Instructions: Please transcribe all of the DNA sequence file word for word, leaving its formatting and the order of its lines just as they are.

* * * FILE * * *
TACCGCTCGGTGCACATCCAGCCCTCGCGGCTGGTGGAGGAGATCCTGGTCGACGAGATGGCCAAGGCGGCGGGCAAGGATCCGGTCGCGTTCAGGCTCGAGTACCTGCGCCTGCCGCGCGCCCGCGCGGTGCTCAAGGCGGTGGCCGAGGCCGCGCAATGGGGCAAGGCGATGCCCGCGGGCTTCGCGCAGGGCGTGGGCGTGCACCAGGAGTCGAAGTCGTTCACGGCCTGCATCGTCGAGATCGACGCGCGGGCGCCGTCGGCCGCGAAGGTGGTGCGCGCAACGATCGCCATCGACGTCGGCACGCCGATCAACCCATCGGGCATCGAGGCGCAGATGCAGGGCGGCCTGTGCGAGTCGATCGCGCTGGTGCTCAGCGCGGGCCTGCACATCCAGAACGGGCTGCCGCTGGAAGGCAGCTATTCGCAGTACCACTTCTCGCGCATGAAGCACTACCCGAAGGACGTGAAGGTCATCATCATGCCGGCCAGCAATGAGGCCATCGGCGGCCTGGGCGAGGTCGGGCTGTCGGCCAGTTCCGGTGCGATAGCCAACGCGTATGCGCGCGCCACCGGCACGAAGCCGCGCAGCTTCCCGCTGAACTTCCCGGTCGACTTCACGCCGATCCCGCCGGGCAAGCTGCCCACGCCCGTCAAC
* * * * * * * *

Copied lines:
TACCGCTCGGTGCACATCCAGCCCTCGCGGCTGGTGGAGGAGATCCTGGTCGACGAGATGGCCAAGGCGGCGGGCAAGGATCCGGTCGCGTTCAGGCTCGAGTACCTGCGCCTGCCGCGCGCCCGCGCGGTGCTCAAGGCGGTGGCCGAGGCCGCGCAATGGGGCAAGGCGATGCCCGCGGGCTTCGCGCAGGGCGTGGGCGTGCACCAGGAGTCGAAGTCGTTCACGGCCTGCATCGTCGAGATCGACGCGCGGGCGCCGTCGGCCGCGAAGGTGGTGCGCGCAACGATCGCCATCGACGTCGGCACGCCGATCAACCCATCGGGCATCGAGGCGCAGATGCAGGGCGGCCTGTGCGAGTCGATCGCGCTGGTGCTCAGCGCGGGCCTGCACATCCAGAACGGGCTGCCGCTGGAAGGCAGCTATTCGCAGTACCACTTCTCGCGCATGAAGCACTACCCGAAGGACGTGAAGGTCATCATCATGCCGGCCAGCAATGAGGCCATCGGCGGCCTGGGCGAGGTCGGGCTGTCGGCCAGTTCCGGTGCGATAGCCAACGCGTATGCGCGCGCCACCGGCACGAAGCCGCGCAGCTTCCCGCTGAACTTCCCGGTCGACTTCACGCCGATCCCGCCGGGCAAGCTGCCCACGCCCGTCAAC